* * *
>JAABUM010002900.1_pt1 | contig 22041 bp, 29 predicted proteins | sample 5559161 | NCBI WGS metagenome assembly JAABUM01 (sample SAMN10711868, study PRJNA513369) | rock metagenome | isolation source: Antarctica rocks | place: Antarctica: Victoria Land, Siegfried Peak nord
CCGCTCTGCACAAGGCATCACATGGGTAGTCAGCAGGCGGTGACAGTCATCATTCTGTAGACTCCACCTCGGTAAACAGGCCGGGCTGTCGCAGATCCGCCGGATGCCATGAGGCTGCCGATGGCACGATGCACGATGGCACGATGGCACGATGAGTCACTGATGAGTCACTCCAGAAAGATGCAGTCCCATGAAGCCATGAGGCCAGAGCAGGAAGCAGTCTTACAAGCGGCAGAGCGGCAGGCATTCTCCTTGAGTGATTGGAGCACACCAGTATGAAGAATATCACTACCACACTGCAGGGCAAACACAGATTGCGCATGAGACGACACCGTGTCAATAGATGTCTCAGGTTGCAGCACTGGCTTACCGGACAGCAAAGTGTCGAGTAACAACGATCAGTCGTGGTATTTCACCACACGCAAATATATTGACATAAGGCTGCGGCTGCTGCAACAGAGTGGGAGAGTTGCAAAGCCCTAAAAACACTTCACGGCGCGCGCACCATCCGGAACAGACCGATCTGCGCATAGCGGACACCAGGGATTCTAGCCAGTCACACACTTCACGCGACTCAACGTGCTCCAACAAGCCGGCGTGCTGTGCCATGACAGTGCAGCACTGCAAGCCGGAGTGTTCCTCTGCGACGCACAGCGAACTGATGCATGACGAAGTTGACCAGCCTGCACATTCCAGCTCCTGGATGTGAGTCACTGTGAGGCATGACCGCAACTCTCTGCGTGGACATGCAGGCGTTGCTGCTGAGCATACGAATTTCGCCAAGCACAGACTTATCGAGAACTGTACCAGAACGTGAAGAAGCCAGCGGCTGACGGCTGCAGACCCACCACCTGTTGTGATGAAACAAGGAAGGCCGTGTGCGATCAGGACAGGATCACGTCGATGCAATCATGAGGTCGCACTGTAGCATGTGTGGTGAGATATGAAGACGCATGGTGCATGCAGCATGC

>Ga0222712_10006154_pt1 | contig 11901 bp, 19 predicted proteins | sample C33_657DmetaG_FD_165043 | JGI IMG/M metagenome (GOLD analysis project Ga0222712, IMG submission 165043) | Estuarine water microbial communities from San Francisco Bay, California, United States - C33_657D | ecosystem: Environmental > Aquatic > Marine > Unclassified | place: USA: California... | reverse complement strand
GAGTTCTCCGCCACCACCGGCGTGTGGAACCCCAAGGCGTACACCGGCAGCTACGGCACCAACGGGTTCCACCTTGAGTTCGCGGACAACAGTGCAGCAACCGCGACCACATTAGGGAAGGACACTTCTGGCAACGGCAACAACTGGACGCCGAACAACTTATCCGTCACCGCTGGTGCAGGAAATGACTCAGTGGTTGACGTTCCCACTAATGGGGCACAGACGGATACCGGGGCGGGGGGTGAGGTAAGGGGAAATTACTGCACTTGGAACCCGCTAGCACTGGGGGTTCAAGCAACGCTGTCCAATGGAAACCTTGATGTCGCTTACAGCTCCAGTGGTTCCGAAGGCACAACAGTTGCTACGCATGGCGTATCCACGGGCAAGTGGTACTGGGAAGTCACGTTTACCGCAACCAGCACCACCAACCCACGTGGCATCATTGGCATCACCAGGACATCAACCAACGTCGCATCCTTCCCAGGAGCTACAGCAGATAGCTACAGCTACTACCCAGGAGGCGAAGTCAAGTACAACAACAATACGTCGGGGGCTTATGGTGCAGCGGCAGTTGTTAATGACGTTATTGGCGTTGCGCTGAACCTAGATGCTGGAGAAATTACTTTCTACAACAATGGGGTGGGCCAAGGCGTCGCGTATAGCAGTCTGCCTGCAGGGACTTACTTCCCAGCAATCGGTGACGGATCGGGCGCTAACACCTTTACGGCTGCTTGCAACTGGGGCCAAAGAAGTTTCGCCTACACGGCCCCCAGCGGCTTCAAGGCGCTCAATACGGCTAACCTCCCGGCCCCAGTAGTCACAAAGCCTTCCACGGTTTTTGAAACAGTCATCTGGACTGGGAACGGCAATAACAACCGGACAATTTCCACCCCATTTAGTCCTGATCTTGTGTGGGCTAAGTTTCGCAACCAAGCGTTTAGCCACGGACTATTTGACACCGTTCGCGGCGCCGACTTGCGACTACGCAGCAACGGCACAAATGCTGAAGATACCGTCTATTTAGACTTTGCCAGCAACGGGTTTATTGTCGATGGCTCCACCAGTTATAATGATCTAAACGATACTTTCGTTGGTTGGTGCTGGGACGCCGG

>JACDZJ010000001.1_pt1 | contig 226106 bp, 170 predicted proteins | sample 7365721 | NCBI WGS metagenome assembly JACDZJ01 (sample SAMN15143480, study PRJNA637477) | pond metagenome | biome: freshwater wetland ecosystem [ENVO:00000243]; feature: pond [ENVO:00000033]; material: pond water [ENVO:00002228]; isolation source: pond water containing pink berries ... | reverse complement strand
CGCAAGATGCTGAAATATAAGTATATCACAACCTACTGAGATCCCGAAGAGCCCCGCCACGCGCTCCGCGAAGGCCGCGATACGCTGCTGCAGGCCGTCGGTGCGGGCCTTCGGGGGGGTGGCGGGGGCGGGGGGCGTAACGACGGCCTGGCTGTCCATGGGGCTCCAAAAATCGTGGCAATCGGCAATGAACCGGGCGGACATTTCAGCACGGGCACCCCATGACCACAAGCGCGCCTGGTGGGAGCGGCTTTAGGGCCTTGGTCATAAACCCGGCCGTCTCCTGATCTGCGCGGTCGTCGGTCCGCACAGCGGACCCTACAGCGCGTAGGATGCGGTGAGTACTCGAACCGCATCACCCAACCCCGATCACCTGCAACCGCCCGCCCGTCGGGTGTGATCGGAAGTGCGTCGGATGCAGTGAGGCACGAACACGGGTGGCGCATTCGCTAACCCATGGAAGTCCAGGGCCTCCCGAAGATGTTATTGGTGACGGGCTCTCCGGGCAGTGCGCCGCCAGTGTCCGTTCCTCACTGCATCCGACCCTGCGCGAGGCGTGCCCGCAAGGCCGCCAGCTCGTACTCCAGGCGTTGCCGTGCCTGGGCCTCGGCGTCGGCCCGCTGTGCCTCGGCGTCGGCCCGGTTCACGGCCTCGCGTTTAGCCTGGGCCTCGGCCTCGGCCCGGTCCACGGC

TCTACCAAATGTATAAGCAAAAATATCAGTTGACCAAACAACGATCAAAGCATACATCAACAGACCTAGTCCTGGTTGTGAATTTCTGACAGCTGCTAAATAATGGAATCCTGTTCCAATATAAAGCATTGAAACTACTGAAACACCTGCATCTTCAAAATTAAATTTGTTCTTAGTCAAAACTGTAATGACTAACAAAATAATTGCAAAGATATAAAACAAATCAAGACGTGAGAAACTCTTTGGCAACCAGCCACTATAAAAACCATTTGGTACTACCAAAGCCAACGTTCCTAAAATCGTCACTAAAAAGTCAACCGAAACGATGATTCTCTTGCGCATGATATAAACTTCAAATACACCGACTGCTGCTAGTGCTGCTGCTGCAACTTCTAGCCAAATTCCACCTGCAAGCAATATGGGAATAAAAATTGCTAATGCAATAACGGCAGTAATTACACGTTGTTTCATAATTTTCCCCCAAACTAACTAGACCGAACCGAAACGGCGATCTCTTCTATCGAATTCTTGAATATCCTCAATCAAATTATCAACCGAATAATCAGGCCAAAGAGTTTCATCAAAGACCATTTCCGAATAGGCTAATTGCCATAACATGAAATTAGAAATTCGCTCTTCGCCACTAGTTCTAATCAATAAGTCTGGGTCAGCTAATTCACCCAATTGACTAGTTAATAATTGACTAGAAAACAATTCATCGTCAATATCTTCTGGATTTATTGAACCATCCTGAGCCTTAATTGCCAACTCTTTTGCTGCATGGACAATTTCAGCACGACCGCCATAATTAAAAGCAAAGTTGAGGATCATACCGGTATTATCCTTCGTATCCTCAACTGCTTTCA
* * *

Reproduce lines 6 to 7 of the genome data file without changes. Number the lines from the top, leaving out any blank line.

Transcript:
CGCAAGATGCTGAAATATAAGTATATCACAACCTACTGAGATCCCGAAGAGCCCCGCCACGCGCTCCGCGAAGGCCGCGATACGCTGCTGCAGGCCGTCGGTGCGGGCCTTCGGGGGGGTGGCGGGGGCGGGGGGCGTAACGACGGCCTGGCTGTCCATGGGGCTCCAAAAATCGTGGCAATCGGCAATGAACCGGGCGGACATTTCAGCACGGGCACCCCATGACCACAAGCGCGCCTGGTGGGAGCGGCTTTAGGGCCTTGGTCATAAACCCGGCCGTCTCCTGATCTGCGCGGTCGTCGGTCCGCACAGCGGACCCTACAGCGCGTAGGATGCGGTGAGTACTCGAACCGCATCACCCAACCCCGATCACCTGCAACCGCCCGCCCGTCGGGTGTGATCGGAAGTGCGTCGGATGCAGTGAGGCACGAACACGGGTGGCGCATTCGCTAACCCATGGAAGTCCAGGGCCTCCCGAAGATGTTATTGGTGACGGGCTCTCCGGGCAGTGCGCCGCCAGTGTCCGTTCCTCACTGCATCCGACCCTGCGCGAGGCGTGCCCGCAAGGCCGCCAGCTCGTACTCCAGGCGTTGCCGTGCCTGGGCCTCGGCGTCGGCCCGCTGTGCCTCGGCGTCGGCCCGGTTCACGGCCTCGCGTTTAGCCTGGGCCTCGGCCTCGGCCCGGTCCACGGC

TCTACCAAATGTATAAGCAAAAATATCAGTTGACCAAACAACGATCAAAGCATACATCAACAGACCTAGTCCTGGTTGTGAATTTCTGACAGCTGCTAAATAATGGAATCCTGTTCCAATATAAAGCATTGAAACTACTGAAACACCTGCATCTTCAAAATTAAATTTGTTCTTAGTCAAAACTGTAATGACTAACAAAATAATTGCAAAGATATAAAACAAATCAAGACGTGAGAAACTCTTTGGCAACCAGCCACTATAAAAACCATTTGGTACTACCAAAGCCAACGTTCCTAAAATCGTCACTAAAAAGTCAACCGAAACGATGATTCTCTTGCGCATGATATAAACTTCAAATACACCGACTGCTGCTAGTGCTGCTGCTGCAACTTCTAGCCAAATTCCACCTGCAAGCAATATGGGAATAAAAATTGCTAATGCAATAACGGCAGTAATTACACGTTGTTTCATAATTTTCCCCCAAACTAACTAGACCGAACCGAAACGGCGATCTCTTCTATCGAATTCTTGAATATCCTCAATCAAATTATCAACCGAATAATCAGGCCAAAGAGTTTCATCAAAGACCATTTCCGAATAGGCTAATTGCCATAACATGAAATTAGAAATTCGCTCTTCGCCACTAGTTCTAATCAATAAGTCTGGGTCAGCTAATTCACCCAATTGACTAGTTAATAATTGACTAGAAAACAATTCATCGTCAATATCTTCTGGATTTATTGAACCATCCTGAGCCTTAATTGCCAACTCTTTTGCTGCATGGACAATTTCAGCACGACCGCCATAATTAAAAGCAAAGTTGAGGATCATACCGGTATTATCCTTCGTATCCTCAACTGCTTTCA